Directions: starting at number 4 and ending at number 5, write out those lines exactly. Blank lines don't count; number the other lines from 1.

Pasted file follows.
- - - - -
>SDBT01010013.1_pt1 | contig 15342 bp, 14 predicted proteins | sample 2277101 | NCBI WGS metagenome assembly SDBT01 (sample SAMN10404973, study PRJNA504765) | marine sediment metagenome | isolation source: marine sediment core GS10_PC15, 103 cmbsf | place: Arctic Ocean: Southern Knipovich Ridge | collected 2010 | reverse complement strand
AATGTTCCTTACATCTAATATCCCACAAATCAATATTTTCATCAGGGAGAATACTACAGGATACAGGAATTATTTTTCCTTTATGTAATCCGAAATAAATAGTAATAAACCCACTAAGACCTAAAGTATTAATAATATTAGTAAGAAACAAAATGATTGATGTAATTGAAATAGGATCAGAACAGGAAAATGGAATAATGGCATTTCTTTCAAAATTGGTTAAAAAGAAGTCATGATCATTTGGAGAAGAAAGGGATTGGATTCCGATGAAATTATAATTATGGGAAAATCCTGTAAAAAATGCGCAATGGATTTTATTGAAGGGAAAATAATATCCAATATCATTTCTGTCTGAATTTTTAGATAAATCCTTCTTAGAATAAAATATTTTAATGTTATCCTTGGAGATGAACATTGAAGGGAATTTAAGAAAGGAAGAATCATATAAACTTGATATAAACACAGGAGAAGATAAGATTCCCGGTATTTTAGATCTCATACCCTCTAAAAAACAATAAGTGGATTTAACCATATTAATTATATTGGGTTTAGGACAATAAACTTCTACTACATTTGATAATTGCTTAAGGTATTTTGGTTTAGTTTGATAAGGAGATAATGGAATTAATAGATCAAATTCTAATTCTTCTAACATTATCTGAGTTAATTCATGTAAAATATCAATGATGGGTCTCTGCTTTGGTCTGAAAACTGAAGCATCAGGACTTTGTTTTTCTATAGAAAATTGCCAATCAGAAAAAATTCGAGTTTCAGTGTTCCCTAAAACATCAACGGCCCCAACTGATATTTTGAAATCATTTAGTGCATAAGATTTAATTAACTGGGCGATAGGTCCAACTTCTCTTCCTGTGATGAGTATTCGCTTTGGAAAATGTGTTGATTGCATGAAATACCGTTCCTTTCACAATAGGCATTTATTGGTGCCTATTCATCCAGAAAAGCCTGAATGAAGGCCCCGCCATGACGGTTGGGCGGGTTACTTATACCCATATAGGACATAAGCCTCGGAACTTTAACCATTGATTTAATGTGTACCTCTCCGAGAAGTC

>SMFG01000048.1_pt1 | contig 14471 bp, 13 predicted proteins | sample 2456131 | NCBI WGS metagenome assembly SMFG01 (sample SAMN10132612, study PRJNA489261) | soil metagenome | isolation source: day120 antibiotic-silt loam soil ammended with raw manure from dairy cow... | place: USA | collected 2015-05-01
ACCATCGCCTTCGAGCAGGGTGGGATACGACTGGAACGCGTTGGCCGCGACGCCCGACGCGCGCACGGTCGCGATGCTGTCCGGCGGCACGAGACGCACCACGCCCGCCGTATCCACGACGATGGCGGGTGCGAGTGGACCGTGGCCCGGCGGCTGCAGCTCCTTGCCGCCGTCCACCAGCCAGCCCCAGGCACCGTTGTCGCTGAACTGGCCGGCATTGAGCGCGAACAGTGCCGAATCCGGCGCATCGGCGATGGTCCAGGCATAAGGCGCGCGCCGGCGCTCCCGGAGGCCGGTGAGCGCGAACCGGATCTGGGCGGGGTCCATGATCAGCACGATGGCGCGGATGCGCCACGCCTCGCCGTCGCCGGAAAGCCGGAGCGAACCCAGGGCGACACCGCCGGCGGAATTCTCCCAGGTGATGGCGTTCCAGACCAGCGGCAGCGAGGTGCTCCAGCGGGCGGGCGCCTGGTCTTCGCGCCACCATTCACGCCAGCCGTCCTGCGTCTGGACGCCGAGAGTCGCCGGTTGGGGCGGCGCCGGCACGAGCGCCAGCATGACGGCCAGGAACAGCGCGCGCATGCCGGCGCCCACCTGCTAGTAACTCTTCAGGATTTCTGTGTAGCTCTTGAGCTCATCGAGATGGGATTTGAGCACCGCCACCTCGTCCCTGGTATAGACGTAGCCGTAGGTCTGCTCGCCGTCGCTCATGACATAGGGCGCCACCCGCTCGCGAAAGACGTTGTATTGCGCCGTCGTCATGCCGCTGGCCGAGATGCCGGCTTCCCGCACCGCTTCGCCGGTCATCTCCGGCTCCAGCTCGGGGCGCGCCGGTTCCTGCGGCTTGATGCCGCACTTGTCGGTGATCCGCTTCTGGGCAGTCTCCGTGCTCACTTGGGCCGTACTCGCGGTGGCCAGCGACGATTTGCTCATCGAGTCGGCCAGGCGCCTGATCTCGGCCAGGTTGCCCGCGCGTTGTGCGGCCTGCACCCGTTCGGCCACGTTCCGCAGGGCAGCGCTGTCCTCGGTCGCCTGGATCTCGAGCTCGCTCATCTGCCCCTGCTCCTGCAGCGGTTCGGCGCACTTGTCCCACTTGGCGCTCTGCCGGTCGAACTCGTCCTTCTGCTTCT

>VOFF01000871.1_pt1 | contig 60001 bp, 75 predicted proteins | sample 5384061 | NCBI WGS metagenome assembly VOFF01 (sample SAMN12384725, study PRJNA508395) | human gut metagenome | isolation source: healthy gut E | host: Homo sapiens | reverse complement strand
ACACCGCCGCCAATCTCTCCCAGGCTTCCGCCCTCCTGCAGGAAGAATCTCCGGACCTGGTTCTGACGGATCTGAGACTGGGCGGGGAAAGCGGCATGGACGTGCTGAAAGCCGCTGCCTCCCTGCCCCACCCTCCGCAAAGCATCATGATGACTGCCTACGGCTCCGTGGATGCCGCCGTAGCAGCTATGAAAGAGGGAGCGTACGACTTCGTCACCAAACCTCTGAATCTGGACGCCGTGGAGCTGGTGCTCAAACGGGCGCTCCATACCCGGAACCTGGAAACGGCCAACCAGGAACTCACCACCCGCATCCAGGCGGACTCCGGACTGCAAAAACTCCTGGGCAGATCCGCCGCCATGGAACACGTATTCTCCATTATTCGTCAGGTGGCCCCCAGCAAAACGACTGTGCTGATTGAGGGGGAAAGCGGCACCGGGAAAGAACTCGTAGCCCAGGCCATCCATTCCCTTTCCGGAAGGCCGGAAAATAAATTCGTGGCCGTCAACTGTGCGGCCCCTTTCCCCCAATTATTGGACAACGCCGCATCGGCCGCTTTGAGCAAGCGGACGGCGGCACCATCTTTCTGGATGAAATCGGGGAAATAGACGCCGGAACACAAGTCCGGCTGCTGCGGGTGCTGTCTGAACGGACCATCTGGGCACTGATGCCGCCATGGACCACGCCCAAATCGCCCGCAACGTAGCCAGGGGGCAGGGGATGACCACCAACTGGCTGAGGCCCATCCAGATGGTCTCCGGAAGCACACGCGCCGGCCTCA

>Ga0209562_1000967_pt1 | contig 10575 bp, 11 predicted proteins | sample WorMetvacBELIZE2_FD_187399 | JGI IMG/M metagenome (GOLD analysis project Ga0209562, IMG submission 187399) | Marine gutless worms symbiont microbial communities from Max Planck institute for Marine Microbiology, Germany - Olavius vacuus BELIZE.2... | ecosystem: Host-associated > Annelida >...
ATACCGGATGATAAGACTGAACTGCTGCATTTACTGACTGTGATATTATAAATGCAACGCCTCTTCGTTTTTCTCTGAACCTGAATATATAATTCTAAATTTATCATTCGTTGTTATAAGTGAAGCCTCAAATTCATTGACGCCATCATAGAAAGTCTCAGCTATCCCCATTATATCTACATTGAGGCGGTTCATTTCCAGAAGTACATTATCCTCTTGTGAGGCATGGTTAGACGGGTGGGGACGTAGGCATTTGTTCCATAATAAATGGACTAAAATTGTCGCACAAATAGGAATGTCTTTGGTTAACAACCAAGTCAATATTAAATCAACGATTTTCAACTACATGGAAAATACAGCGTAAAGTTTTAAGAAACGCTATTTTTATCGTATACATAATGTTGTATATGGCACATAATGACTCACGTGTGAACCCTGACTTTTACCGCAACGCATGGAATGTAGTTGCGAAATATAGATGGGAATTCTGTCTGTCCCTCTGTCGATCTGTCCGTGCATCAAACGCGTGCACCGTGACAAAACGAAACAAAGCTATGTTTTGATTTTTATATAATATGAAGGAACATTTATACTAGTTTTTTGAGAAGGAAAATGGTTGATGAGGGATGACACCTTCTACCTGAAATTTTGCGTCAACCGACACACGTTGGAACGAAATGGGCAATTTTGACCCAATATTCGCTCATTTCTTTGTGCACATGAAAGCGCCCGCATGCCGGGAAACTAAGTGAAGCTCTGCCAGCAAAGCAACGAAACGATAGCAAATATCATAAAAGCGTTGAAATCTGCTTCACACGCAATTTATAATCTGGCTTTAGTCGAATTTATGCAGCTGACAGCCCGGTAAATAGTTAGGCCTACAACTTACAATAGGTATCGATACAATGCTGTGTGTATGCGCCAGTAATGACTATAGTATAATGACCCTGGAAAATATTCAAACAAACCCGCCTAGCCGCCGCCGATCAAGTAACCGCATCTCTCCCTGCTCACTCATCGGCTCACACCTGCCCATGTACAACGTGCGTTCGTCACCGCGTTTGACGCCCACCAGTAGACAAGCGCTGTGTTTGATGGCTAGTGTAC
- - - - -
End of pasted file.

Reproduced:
ACCATCGCCTTCGAGCAGGGTGGGATACGACTGGAACGCGTTGGCCGCGACGCCCGACGCGCGCACGGTCGCGATGCTGTCCGGCGGCACGAGACGCACCACGCCCGCCGTATCCACGACGATGGCGGGTGCGAGTGGACCGTGGCCCGGCGGCTGCAGCTCCTTGCCGCCGTCCACCAGCCAGCCCCAGGCACCGTTGTCGCTGAACTGGCCGGCATTGAGCGCGAACAGTGCCGAATCCGGCGCATCGGCGATGGTCCAGGCATAAGGCGCGCGCCGGCGCTCCCGGAGGCCGGTGAGCGCGAACCGGATCTGGGCGGGGTCCATGATCAGCACGATGGCGCGGATGCGCCACGCCTCGCCGTCGCCGGAAAGCCGGAGCGAACCCAGGGCGACACCGCCGGCGGAATTCTCCCAGGTGATGGCGTTCCAGACCAGCGGCAGCGAGGTGCTCCAGCGGGCGGGCGCCTGGTCTTCGCGCCACCATTCACGCCAGCCGTCCTGCGTCTGGACGCCGAGAGTCGCCGGTTGGGGCGGCGCCGGCACGAGCGCCAGCATGACGGCCAGGAACAGCGCGCGCATGCCGGCGCCCACCTGCTAGTAACTCTTCAGGATTTCTGTGTAGCTCTTGAGCTCATCGAGATGGGATTTGAGCACCGCCACCTCGTCCCTGGTATAGACGTAGCCGTAGGTCTGCTCGCCGTCGCTCATGACATAGGGCGCCACCCGCTCGCGAAAGACGTTGTATTGCGCCGTCGTCATGCCGCTGGCCGAGATGCCGGCTTCCCGCACCGCTTCGCCGGTCATCTCCGGCTCCAGCTCGGGGCGCGCCGGTTCCTGCGGCTTGATGCCGCACTTGTCGGTGATCCGCTTCTGGGCAGTCTCCGTGCTCACTTGGGCCGTACTCGCGGTGGCCAGCGACGATTTGCTCATCGAGTCGGCCAGGCGCCTGATCTCGGCCAGGTTGCCCGCGCGTTGTGCGGCCTGCACCCGTTCGGCCACGTTCCGCAGGGCAGCGCTGTCCTCGGTCGCCTGGATCTCGAGCTCGCTCATCTGCCCCTGCTCCTGCAGCGGTTCGGCGCACTTGTCCCACTTGGCGCTCTGCCGGTCGAACTCGTCCTTCTGCTTCT

>VOFF01000871.1_pt1 | contig 60001 bp, 75 predicted proteins | sample 5384061 | NCBI WGS metagenome assembly VOFF01 (sample SAMN12384725, study PRJNA508395) | human gut metagenome | isolation source: healthy gut E | host: Homo sapiens | reverse complement strand